Another Dip [2]

OK – so we touched on Justin Martyr’s (for the sake of the vulgar, Justin lived c. 100-165 AD) bit on baptism in First Apology, and we don’t see any covenantal implications to baptism in his short mention. He wasn’t really writing a systematic treatment (to be fair to our paedo brothers and sisters) but it just didn’t come up. For those following along, I’m using Schaff as a kind of surveying tool to get to the first pass of ECFs talking about this topic, and we’ll make a second pass as we go based on recommendations from you readers and other troublemakers who happen to pass through.

In that, the first suggestion that intrigues me is the Didache. Given that this document is pretty hard to date, I think its use is not as influential as something written which is not anonymous and not difficult to date in this discussion. The consensus is that it’s “early”, prolly about the time of Justin’s birth. The current thinking is that it’s c. 100 AD. Fair enough?

It mentions baptism twice (J.B.Lightfoot’s translation):
7:1 But concerning baptism, thus shall ye baptize.
7:2 Having first recited all these things, baptize {in the name of the Father and of the Son and of the Holy Spirit} in living (running) water.
7:3 But if thou hast not living water, then baptize in other water;
7:4 and if thou art not able in cold, then in warm.
7:5 But if thou hast neither, then pour water on the head thrice in the name of the Father and of the Son and of the Holy Spirit.
7:6 But before the baptism let him that baptizeth and him that is baptized fast, and any others also who are able;
7:7 and thou shalt order him that is baptized to fast a day or two before.
And then again:
9:1 But as touching the eucharistic thanksgiving give ye thanks thus.
9:2 First, as regards the cup:
9:3 We give Thee thanks, O our Father, for the holy vine of Thy son David, which Thou madest known unto us through Thy Son Jesus;
9:4 Thine is the glory for ever and ever.
9:5 Then as regards the broken bread:
9:6 We give Thee thanks, O our Father, for the life and knowledge which Thou didst make known unto us through Thy Son Jesus;
9:7 Thine is the glory for ever and ever.
9:8 As this broken bread was scattered upon the mountains and being gathered together became one, so may Thy Church be gathered together from the ends of the earth into Thy kingdom;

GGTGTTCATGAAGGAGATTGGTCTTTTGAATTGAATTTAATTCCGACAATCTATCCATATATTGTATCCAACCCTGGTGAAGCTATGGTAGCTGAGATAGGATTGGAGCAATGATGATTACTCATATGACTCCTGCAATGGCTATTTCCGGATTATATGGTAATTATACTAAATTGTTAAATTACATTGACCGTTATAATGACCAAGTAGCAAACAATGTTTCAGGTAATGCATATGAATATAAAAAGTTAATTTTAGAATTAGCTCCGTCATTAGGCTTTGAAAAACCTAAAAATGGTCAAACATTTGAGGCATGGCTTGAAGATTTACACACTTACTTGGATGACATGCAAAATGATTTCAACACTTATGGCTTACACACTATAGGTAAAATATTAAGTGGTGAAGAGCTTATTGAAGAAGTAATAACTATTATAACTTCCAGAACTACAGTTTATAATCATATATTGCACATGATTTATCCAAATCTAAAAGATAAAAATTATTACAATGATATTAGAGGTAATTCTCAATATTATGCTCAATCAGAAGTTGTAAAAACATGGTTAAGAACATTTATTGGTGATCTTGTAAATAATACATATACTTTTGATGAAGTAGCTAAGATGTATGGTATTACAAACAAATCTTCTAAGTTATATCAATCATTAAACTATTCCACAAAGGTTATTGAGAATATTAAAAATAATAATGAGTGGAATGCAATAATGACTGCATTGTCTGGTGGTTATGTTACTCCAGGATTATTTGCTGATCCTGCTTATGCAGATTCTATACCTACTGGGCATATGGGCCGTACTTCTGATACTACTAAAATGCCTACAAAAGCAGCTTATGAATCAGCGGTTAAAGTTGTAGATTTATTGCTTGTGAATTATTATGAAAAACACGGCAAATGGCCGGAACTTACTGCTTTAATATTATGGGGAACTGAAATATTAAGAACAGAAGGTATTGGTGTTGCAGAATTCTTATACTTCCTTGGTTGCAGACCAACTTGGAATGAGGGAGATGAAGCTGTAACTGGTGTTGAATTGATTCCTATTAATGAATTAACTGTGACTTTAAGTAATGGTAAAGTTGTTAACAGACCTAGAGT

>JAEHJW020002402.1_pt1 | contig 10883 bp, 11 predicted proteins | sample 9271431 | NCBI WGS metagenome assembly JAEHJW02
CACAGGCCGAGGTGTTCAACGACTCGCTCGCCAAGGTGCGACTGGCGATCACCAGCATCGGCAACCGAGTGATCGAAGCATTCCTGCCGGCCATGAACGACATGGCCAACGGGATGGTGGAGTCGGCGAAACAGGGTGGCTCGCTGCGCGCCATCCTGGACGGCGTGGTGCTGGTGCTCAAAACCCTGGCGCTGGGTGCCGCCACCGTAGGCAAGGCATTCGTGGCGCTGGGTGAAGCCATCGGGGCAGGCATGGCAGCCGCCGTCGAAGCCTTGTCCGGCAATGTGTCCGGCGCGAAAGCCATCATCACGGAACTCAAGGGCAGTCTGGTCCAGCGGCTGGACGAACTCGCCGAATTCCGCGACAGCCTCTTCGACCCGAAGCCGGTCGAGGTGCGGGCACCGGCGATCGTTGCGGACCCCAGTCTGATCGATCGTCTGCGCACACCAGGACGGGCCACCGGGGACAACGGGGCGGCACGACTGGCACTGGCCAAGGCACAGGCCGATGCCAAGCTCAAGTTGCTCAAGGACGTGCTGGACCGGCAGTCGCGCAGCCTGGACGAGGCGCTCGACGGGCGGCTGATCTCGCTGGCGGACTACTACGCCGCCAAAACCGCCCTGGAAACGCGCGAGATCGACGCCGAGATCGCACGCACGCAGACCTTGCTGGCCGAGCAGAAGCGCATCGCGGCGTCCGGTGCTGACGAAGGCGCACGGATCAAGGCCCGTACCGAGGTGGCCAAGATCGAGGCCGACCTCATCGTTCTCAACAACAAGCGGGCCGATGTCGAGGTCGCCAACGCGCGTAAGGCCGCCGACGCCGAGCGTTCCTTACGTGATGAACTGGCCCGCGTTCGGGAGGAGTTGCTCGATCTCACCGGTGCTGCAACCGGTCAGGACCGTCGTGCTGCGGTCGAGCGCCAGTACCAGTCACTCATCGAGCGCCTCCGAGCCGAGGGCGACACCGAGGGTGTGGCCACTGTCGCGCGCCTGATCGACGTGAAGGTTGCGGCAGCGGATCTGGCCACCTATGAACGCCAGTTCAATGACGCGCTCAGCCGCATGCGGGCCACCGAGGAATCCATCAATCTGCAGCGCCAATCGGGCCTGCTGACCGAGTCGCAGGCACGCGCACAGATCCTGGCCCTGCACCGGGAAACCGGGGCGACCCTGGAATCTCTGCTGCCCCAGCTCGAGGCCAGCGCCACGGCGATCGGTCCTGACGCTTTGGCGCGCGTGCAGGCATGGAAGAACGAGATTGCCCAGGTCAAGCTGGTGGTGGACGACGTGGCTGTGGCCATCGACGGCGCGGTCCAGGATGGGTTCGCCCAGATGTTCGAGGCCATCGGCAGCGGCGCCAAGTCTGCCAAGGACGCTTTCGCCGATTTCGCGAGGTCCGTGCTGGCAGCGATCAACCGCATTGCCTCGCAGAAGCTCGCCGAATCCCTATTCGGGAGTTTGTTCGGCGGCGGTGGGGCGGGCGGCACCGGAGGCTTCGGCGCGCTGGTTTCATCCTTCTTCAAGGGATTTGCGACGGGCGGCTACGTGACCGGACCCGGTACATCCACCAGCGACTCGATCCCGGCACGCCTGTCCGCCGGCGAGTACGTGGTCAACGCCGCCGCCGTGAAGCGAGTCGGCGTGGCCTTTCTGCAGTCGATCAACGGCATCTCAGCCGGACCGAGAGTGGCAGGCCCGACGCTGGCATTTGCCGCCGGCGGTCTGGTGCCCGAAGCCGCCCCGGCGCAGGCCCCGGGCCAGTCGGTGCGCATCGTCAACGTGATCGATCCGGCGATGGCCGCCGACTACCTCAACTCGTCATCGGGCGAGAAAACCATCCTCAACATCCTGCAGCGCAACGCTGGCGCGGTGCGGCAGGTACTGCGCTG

9:9 for Thine is the glory and the power through Jesus Christ for ever and ever.
9:10 But let no one eat or drink of this eucharistic thanksgiving, but they that have been baptized into the name of the Lord;
9:11 for concerning this also the Lord hath said:
9:12 {Give not that which is holy to the dogs.}
And all the Baptists in the reading audience started holding their breaths, if they have any good sense. Now, why? Listen: section 7 again simply cannot be any reference to infant baptisms. The admonition to fast “for a day or two” prior to being baptized cannot be thought to be for infants, and there is no exception listed for one too young to fast. It’s a great tacit endorsement of credobaptism as far as it goes.

The part that should be putting a knot in the tummies of Baptists is the second section which tells us about the proper administration of the eucharist. In the first place, it is pretty, um, liturgical, right? It smacks of a rite. It makes me woozy just to glance it over.

But more challenging, look at the matter of who may and may not receive the eucharist: only the baptized my eat or drink; none which are not baptized may eat or drink because they are dogs and unholy.

“Cent, I’m a Baptist, and I don’t get any chill-bumps over that,” says one guy with a black Scofield. “We Baptists don’t let the unbaptized up to the table of the Lord. What’s the problem?”

The problem, my dear sock puppet, is that the distinction baptized=holy, unbaptized=unholy is precisely the FV view of the matter. That is to say, the Didache doesn’t say, “if he’s baptized and he’s still inside the bounds of orthodoxy,” or “if he’s baptized and the elders haven’t beat him up for reading from the Greek OT rather than the Hebrew OT,” or what have you: it makes the plain analogy that unbaptized is to unholy as baptized is holy.